Furthermore, "if need be" this will be followed by "the establishment of mechanisms to facilitate EGF engagement in CSDP, in full transparency with Member States and in compliance with existing procedures." This would appear to indicate an intention to make EU-EGF cooperation more systematic, but the Member States are cautious.

The EEAS document recounts a meeting held on 18 March this year between Maciej Popowski (Deputy Secretary General for the EEAS), Denis Favier (head of the French Gendarmerie) and the Council of the EU's Political and Security Committee (PSC, made up of Member States' representatives and responsible for "the definition of and follow-up to the EU's response to a crisis"). [7] Member States' delegations stated that cooperation with the EGF "should continue on a case-by-case basis," although they did request that work continue on:

"[E]stablishing a formal framework to govern such cooperation, covering financing, recruitment, the involvement of Member States, and cooperation with non-EU countries that are observers to EGF."

"Robust policing" with "military means"

The EGF presentation notes that the organisation's objectives are "three-fold":

  • to provide Europe with a police asset capable of undertaking various police functions and tasks required in the context of international crisis management operations;
  • to provide European - and potentially other - States intent on joining EU missions with a multinational operational platform to that effect; and
  • to contribute to the various crisis management initiatives of international organisations.

    The presentation notes the extra benefits of having available a gendarmerie force - it is able "to provide more robust policing (including with military means) when the threat scale is approaching the grey area before a military response."

    As well as seeking greater access to paramilitary policing units, the EU is also hoping to increase its information and intelligence-gathering in civilian and military missions outside the 28-member bloc, with the aim of contributing to "comprehensive situational awareness and intelligence support to the EU." [8]

    These efforts are set to continue for some time to come. The European Council's "strategic guidelines for legislative and operational planning for the coming years within the area of freedom, security and justice" state:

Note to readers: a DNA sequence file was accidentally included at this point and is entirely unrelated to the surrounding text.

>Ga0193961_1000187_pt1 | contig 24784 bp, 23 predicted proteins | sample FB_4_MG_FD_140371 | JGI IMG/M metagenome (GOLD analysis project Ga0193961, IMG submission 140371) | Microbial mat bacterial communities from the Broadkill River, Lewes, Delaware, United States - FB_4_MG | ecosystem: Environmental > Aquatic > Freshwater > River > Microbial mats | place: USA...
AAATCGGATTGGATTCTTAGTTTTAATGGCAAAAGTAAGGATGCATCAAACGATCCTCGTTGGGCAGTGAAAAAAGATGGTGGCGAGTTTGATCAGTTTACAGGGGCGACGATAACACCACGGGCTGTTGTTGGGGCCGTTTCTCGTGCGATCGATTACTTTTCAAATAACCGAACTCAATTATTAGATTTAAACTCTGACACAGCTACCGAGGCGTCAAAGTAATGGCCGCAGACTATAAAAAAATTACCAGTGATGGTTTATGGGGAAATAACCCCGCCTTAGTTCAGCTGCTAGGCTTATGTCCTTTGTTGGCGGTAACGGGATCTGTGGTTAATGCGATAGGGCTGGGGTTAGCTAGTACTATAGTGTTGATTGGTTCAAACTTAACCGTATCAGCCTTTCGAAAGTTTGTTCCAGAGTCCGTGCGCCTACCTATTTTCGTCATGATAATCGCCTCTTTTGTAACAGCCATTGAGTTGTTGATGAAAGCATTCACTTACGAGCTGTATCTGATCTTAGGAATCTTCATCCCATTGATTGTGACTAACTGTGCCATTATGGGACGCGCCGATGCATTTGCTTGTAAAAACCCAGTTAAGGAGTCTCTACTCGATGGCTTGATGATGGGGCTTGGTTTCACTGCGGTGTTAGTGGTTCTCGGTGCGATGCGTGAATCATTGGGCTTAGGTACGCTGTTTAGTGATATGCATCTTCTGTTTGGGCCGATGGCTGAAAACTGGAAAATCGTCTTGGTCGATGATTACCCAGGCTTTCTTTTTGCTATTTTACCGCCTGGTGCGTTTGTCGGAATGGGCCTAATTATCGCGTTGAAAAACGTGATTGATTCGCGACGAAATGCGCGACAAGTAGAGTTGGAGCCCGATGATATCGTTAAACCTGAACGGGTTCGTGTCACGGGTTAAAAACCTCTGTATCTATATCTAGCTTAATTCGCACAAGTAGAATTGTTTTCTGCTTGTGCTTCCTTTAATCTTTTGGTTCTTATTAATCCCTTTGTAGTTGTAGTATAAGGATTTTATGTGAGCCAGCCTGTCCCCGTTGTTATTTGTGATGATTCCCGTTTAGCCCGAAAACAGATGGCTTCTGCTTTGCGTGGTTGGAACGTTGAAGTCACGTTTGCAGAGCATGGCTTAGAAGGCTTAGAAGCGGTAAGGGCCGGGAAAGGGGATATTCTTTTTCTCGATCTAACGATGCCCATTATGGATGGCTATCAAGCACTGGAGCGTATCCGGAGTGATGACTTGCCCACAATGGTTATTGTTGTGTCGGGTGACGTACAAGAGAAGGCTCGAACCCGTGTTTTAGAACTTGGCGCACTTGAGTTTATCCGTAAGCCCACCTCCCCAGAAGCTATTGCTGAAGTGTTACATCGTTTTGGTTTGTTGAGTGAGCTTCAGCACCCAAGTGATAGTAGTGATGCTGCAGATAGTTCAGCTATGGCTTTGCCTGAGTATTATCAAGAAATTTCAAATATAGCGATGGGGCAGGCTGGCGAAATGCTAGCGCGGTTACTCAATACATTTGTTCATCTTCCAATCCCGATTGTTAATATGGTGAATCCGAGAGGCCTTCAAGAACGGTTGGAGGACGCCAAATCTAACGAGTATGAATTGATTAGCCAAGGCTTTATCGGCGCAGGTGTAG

"The answer to many of the challenges in the area of freedom, security and justice lies in relations with third countries, which calls for improving the link between the EU's internal and external policies. This has to be reflected in the cooperation between the EU's institutions and bodies." [9]

    Further reading

  • Statewatch recently published a November 2013 progress report on the wider project of "strengthening ties" between the EU's Common Security and Defence Policy and home affairs policy, referred to as "Freedom, Security and Justice". For background, see: 'Plans emerge for the collection of personal data outside European borders to obtain "comprehensive situational awareness and intelligence support"', Statewatch News Online, October 2012
  • 'EU wants access to more national police units for "robust" missions outside European borders', Statewatch News Online, September 2013
  • Tim Schumacher, '“The law will bring peace” - a view on the European Gendarmerie Force (EGF)', Statewatch Journal, vol 20 no 3/4, July-December 2010


    [1] European Gendarmerie Force, 'EUROGENDFOR mission in Central African Republic'
    [2] European External Action Service, 'EUCAP Sahel Mali'
    [3] European External Action Service, 'Cooperation with the European Gendarmerie Force (EUROGENDFOR) under the Common Security and Defence Policy - Explanatory brief', 16 June 2014
    [4] High Representative, 'Interim Report', 24 July 2013; High Representative, 'Annual Report', 15 October 2013
    [5] 'EU wants access to more national police units for "robust" missions outside European borders', Statewatch News Online, September 2013
    [6] Future Group, 'Freedom, Security, Privacy - European Home Affairs in an open world', June 2008, p.6
    [7] Council Decision of 22 January 2001 setting up the Political and Security Committee
    [8] 'Plans emerge for the collection of personal data outside European borders to obtain "comprehensive situational awareness and intelligence support"', Statewatch News Online, October 2012
    [9] European Council, 'Conclusions', 27 June 2014, p.1